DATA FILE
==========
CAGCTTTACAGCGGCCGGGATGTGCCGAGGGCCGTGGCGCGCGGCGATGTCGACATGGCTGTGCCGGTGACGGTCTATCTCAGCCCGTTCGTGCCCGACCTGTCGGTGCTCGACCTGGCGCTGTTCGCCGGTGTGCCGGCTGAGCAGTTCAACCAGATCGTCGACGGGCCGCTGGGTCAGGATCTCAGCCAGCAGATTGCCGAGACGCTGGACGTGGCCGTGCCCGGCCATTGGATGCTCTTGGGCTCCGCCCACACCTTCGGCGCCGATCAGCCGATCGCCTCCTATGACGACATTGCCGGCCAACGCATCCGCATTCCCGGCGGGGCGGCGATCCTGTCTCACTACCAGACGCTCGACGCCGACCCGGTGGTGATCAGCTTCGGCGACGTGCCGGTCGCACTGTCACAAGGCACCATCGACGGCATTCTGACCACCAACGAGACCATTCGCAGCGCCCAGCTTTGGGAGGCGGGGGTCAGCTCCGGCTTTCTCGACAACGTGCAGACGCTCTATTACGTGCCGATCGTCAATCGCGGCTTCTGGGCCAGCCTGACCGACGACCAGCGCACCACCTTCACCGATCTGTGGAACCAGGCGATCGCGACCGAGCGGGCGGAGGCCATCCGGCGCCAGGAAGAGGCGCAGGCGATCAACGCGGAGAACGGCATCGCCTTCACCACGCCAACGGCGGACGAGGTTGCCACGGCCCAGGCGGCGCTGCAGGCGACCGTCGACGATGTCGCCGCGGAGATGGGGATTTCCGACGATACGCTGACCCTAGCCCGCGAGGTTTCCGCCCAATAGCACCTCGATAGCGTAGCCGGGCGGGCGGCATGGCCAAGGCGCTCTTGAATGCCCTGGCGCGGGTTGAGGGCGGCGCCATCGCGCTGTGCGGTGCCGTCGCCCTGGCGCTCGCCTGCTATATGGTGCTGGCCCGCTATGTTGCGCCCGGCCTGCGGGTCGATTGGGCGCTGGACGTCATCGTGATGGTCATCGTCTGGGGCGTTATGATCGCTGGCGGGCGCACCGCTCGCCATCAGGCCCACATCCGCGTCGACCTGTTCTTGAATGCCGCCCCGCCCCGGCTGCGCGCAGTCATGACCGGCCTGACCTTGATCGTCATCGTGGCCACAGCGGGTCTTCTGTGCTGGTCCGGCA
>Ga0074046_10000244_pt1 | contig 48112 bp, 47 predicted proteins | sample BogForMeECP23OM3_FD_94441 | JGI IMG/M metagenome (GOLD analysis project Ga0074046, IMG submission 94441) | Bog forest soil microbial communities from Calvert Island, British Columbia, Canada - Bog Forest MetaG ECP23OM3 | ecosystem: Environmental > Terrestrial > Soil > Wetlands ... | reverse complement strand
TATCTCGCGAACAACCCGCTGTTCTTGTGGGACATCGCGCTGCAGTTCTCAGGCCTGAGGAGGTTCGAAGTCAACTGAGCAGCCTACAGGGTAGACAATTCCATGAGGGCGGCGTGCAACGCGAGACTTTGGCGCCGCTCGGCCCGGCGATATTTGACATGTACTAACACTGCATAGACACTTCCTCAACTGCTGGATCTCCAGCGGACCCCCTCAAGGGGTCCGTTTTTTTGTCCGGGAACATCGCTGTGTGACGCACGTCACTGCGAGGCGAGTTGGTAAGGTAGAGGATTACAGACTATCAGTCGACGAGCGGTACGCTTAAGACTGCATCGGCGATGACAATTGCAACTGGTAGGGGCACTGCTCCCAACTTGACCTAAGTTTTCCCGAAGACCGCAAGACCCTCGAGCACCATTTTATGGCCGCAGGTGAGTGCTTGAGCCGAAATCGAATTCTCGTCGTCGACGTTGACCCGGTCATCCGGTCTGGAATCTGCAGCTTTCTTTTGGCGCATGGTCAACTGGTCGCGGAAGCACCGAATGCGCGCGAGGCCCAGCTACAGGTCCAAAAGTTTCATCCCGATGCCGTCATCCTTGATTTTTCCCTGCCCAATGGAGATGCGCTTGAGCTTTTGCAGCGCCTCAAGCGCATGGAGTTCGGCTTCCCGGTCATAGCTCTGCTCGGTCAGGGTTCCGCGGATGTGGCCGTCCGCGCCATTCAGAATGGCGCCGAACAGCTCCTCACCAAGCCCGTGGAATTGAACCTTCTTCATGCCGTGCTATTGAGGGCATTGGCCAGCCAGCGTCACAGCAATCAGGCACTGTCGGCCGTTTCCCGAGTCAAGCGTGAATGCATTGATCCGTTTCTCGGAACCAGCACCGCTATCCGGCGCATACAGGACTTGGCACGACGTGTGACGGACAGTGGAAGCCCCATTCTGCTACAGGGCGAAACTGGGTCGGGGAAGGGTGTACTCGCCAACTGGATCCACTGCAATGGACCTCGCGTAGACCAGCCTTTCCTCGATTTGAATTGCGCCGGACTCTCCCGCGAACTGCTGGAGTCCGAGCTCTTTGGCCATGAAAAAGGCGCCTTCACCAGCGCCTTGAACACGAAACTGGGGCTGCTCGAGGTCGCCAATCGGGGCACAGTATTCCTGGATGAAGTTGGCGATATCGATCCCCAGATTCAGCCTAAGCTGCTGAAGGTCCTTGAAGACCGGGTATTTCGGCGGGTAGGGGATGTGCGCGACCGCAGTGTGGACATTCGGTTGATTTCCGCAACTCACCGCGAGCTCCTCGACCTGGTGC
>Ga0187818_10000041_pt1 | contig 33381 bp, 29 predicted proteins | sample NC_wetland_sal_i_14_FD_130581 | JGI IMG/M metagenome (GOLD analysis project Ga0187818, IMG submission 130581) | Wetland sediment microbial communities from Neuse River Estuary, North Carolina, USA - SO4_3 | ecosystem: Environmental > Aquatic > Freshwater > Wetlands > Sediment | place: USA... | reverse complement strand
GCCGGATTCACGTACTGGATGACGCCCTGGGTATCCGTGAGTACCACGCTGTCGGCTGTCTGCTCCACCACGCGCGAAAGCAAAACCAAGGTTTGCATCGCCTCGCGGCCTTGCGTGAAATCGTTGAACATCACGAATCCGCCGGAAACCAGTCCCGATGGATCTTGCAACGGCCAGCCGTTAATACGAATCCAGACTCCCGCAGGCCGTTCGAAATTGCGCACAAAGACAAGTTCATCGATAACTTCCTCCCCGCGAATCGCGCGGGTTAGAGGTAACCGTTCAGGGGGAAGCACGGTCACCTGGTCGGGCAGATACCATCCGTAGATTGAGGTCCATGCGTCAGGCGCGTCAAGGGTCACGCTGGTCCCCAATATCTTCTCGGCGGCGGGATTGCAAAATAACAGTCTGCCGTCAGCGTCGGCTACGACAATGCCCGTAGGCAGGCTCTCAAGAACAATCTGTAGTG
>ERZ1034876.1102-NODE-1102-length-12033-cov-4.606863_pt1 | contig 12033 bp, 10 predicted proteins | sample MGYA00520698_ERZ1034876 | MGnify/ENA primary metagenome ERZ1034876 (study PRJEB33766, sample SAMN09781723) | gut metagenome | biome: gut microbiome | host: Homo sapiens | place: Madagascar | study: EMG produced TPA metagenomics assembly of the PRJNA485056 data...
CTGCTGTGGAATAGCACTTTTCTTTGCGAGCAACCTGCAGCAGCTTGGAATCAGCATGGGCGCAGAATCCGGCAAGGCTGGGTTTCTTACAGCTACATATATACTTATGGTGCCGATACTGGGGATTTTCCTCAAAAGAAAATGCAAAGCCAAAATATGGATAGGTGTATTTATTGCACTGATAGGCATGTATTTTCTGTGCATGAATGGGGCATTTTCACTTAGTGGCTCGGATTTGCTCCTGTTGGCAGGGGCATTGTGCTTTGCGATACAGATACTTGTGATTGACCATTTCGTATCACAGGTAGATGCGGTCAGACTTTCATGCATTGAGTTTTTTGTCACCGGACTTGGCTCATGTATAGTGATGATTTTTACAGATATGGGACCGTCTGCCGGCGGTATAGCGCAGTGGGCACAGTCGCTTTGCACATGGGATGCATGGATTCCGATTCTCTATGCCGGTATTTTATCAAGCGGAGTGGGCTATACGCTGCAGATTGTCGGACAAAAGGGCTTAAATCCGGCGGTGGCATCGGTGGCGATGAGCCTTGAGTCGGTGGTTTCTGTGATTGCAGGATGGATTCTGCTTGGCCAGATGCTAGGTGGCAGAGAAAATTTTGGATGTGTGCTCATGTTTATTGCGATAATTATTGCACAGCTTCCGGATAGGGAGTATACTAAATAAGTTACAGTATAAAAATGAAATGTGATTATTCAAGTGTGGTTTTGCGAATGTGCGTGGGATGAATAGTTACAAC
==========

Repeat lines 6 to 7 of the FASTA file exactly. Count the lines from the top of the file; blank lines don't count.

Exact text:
>ERZ1034876.1102-NODE-1102-length-12033-cov-4.606863_pt1 | contig 12033 bp, 10 predicted proteins | sample MGYA00520698_ERZ1034876 | MGnify/ENA primary metagenome ERZ1034876 (study PRJEB33766, sample SAMN09781723) | gut metagenome | biome: gut microbiome | host: Homo sapiens | place: Madagascar | study: EMG produced TPA metagenomics assembly of the PRJNA485056 data...
CTGCTGTGGAATAGCACTTTTCTTTGCGAGCAACCTGCAGCAGCTTGGAATCAGCATGGGCGCAGAATCCGGCAAGGCTGGGTTTCTTACAGCTACATATATACTTATGGTGCCGATACTGGGGATTTTCCTCAAAAGAAAATGCAAAGCCAAAATATGGATAGGTGTATTTATTGCACTGATAGGCATGTATTTTCTGTGCATGAATGGGGCATTTTCACTTAGTGGCTCGGATTTGCTCCTGTTGGCAGGGGCATTGTGCTTTGCGATACAGATACTTGTGATTGACCATTTCGTATCACAGGTAGATGCGGTCAGACTTTCATGCATTGAGTTTTTTGTCACCGGACTTGGCTCATGTATAGTGATGATTTTTACAGATATGGGACCGTCTGCCGGCGGTATAGCGCAGTGGGCACAGTCGCTTTGCACATGGGATGCATGGATTCCGATTCTCTATGCCGGTATTTTATCAAGCGGAGTGGGCTATACGCTGCAGATTGTCGGACAAAAGGGCTTAAATCCGGCGGTGGCATCGGTGGCGATGAGCCTTGAGTCGGTGGTTTCTGTGATTGCAGGATGGATTCTGCTTGGCCAGATGCTAGGTGGCAGAGAAAATTTTGGATGTGTGCTCATGTTTATTGCGATAATTATTGCACAGCTTCCGGATAGGGAGTATACTAAATAAGTTACAGTATAAAAATGAAATGTGATTATTCAAGTGTGGTTTTGCGAATGTGCGTGGGATGAATAGTTACAAC